For my series, time moves at whatever pace I set. They’re written in the ‘now’, but only loosely. I will reference things that happened in previous books with something like, “last summer,” or “a few months ago” or whatever I need. When I decided my original Blackthorne characters should be getting a little long in the tooth for the covert ops work, I brought in new blood. However, that’s not a traditional series; it’s a set of connected books–more of a repertory company. My Mapleton series follows a single set of characters with one protagonist. Deadly Secrets, the first book, was published in 2011. Book 10, Deadly Options, came out in February of this year, but in book time, it’s been about a year, maybe 2. (You can tell I don’t worry a lot about time in fiction. It’s fiction. I make stuff up.)

    • Bringing in a new generation works great in your series, Terry. I like your attitude about time.

      Maybe I’m too literal from writing nonfiction where dates and ages need to be accurate.

  4. Great post, Debbie. I really enjoyed FLIGHT TO FOREVER. And I have INSTRUMENT OF THE DEVIL lined up on my virtual TBR pile. I didn’t really think about Tawny’s age when I read FLIGHT TO FOREVER. I just thought of her as a “50s something” and that’s young to me.

    In my middle-grade fantasy series, I’m aging the characters accurately. The more I think about this subject, the more I like the idea of a static age. Wasn’t it Lee Child who said, “Character arc, what character arc?” Since I write fantasy, maybe I’ll have my characters find the fountain of youth.

    As a reader, I don’t mind a static age for the hero. I want him or her to be solid and remain physically able to perform heroic deeds. We suspend our belief for the feats the hero can perform, why not the age?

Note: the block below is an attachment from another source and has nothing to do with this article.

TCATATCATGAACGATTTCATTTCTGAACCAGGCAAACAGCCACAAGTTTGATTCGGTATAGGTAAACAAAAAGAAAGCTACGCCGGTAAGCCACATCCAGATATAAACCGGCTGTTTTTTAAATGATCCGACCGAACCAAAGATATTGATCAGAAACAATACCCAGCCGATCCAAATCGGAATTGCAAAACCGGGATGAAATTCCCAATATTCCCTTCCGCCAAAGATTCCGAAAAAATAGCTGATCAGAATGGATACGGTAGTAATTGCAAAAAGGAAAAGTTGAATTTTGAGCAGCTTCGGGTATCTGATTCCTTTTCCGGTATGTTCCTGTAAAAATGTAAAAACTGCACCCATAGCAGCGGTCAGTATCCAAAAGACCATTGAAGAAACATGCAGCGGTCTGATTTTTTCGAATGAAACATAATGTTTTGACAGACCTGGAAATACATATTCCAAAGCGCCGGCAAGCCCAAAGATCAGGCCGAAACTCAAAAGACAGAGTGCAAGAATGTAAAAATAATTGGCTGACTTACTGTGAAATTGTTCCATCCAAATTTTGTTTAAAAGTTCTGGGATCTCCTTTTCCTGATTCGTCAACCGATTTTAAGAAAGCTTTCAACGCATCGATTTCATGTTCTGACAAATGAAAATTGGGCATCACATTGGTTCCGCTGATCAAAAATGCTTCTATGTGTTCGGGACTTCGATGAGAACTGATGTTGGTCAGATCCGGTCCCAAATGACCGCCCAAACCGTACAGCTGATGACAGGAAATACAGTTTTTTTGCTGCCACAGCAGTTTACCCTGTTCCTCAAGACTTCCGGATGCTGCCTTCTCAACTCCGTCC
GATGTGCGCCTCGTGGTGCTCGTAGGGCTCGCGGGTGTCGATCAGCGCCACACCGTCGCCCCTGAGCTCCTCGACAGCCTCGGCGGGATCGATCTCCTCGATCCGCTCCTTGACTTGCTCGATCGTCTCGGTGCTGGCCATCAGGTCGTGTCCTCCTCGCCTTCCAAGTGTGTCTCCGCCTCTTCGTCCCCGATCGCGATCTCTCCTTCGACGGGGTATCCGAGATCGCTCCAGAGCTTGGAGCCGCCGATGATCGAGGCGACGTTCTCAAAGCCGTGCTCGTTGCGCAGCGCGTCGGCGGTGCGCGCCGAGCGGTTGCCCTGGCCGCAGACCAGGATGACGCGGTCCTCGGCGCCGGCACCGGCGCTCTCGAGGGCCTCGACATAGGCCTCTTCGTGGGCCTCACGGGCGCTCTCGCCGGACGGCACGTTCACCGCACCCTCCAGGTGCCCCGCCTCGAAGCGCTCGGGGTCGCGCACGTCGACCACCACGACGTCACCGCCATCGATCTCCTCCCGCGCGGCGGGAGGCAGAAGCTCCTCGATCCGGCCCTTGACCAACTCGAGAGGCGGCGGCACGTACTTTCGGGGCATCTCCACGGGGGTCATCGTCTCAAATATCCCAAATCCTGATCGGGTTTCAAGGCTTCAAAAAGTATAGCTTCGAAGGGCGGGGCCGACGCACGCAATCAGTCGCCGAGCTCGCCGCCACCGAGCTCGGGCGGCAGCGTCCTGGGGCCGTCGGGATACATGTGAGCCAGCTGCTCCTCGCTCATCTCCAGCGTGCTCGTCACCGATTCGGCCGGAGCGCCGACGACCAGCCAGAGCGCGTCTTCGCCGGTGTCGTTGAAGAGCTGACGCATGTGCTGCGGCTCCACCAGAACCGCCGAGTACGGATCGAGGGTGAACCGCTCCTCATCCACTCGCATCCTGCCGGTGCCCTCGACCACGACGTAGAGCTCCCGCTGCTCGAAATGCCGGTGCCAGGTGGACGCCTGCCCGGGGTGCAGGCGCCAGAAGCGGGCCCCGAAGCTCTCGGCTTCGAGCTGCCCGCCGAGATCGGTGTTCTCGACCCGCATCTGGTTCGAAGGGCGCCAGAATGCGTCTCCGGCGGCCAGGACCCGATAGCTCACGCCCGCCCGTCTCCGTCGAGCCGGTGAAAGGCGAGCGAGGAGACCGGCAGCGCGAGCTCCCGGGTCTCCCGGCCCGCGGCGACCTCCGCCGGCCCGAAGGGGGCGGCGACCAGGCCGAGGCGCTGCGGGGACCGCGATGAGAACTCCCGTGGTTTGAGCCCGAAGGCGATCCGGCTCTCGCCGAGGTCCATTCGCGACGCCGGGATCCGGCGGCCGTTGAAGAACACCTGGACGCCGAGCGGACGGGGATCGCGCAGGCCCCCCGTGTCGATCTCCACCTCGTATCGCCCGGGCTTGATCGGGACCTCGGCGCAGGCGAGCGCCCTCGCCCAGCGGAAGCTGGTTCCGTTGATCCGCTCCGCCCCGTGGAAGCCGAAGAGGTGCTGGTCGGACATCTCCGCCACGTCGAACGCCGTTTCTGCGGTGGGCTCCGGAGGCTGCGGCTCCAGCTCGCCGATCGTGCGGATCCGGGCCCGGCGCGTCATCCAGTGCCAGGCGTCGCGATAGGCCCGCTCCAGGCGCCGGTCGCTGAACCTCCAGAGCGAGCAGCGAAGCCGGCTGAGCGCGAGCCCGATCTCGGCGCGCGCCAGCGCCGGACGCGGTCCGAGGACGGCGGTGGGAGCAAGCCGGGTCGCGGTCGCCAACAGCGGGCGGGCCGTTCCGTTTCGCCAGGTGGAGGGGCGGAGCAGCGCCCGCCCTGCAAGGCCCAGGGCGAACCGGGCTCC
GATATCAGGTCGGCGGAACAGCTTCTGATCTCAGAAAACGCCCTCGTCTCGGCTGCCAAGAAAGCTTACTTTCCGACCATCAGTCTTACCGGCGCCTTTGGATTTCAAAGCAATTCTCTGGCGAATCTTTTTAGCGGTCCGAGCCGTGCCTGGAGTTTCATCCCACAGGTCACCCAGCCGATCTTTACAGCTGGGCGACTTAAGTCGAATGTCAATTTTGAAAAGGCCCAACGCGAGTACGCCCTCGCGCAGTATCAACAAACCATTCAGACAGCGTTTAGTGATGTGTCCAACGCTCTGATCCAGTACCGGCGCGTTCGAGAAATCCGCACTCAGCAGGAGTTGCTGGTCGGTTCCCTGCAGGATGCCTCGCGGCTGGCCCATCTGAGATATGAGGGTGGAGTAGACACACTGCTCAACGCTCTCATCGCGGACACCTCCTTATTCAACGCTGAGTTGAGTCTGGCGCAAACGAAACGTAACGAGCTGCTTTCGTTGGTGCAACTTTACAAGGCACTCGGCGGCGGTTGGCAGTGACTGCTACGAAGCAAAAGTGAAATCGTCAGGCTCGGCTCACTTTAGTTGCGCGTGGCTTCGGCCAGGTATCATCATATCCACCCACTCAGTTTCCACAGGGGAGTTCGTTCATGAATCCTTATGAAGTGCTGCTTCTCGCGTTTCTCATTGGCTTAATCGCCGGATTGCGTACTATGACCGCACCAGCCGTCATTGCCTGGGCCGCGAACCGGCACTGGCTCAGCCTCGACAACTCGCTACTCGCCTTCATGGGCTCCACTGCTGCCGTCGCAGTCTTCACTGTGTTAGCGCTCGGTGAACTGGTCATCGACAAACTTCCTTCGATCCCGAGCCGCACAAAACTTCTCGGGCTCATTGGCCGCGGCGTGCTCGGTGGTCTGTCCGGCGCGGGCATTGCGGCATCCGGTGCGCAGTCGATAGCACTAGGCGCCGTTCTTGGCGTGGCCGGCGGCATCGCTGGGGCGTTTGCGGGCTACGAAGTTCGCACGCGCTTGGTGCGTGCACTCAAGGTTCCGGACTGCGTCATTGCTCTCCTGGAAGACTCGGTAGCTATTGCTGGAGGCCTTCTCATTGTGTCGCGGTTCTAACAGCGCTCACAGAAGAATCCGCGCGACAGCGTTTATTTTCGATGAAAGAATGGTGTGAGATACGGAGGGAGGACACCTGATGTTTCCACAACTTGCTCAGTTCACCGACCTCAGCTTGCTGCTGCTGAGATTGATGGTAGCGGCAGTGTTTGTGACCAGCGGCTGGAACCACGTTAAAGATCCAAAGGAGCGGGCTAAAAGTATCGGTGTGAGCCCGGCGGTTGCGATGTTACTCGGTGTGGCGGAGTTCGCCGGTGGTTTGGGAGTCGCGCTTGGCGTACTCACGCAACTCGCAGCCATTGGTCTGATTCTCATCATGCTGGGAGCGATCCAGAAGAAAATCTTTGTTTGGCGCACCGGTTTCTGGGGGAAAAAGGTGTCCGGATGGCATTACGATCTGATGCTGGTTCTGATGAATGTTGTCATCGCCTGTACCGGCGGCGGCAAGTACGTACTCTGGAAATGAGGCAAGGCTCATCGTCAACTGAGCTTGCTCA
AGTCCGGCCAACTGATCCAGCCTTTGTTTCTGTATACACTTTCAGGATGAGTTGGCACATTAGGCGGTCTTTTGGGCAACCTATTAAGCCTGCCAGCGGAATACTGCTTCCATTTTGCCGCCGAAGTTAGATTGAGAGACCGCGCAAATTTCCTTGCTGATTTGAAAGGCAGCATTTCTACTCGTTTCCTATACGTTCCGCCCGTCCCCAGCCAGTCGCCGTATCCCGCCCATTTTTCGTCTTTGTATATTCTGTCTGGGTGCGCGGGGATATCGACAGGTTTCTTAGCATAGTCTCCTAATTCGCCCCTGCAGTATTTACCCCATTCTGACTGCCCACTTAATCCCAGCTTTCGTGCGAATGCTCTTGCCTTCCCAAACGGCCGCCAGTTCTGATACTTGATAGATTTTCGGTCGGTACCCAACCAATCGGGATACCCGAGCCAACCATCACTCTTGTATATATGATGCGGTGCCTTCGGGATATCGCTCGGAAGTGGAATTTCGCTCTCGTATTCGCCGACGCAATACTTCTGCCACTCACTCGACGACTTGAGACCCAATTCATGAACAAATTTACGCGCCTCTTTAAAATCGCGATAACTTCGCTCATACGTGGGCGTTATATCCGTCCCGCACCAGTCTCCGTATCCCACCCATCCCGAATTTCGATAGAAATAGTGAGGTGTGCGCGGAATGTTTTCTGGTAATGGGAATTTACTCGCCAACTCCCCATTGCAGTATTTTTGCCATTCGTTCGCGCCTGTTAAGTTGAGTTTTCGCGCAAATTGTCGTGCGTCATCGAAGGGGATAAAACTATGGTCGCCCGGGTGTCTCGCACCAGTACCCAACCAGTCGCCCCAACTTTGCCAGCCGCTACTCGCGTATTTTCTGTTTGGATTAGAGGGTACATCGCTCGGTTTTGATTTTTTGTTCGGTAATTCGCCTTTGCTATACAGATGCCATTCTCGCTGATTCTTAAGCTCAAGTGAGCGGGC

• Thanks for your kind words, Steve.

      When I mention MG and YA fiction, I was thinking about your characters in the Mad River Magic gang. Young readers want to follow exploits of kids their own age or slightly older. They outgrow a series before much time passes.

      Glad to hear another vote that readers don’t really care about age.

  5. I guess technically I’m old, but I still get cast as quite a bit younger so I’m going with it. My agent says I would get more commercial work if I let my hair go gray, but I have no desire to do old person victim or pill du jour commercials (yet). I’ll save those for when I’m 80. I was gray in Southern Comforts and Steel Magnolias – much to my surprise I discovered my older sister and I look a lot alike (she’s a brunette with straight hair, I’m blonde with curly hair). We grew up thinking we looked nothing alike. Plop a straight gray wig on my head and we’re twins.

    I don’t read for realism. I read for fun. Give me fantasy and happily ever after. If I want gloom and doom I’ll turn on the news.

    I’m pretty sure Jack Reacher will still be kicking butt at a hundred and ten.

  6. Good morning, Debbie, and thanks for another interesting post. I’m working on the third book in my Watch series now. The two protagonists are ages 27 and 30, so they have plenty of future ahead of them. I’m not sure whether I want to age them realistically or go the Nancy Drew route. So far, each novel takes place within a short time period, so I can keep this up for a long time. The first book is set in 2010, so I doubt I’ll make it to the pandemic.

    Glad you mentioned the Senior Olympic Games. It’s a wonderful organization that sponsors competitions for people ages 50 to 100+. My husband and I have been competing for several years (I run track. He runs and throws things. 🙂 ) We befriended an amazing 90+ year-old woman, Dorothy Gray, at the Minneapolis games in 2015. Frank said she should have been named “Dorothy Gold” because she won gold in every event she competed in. Training for the games is a great way to stay in shape and keep up the energy for writing the next book.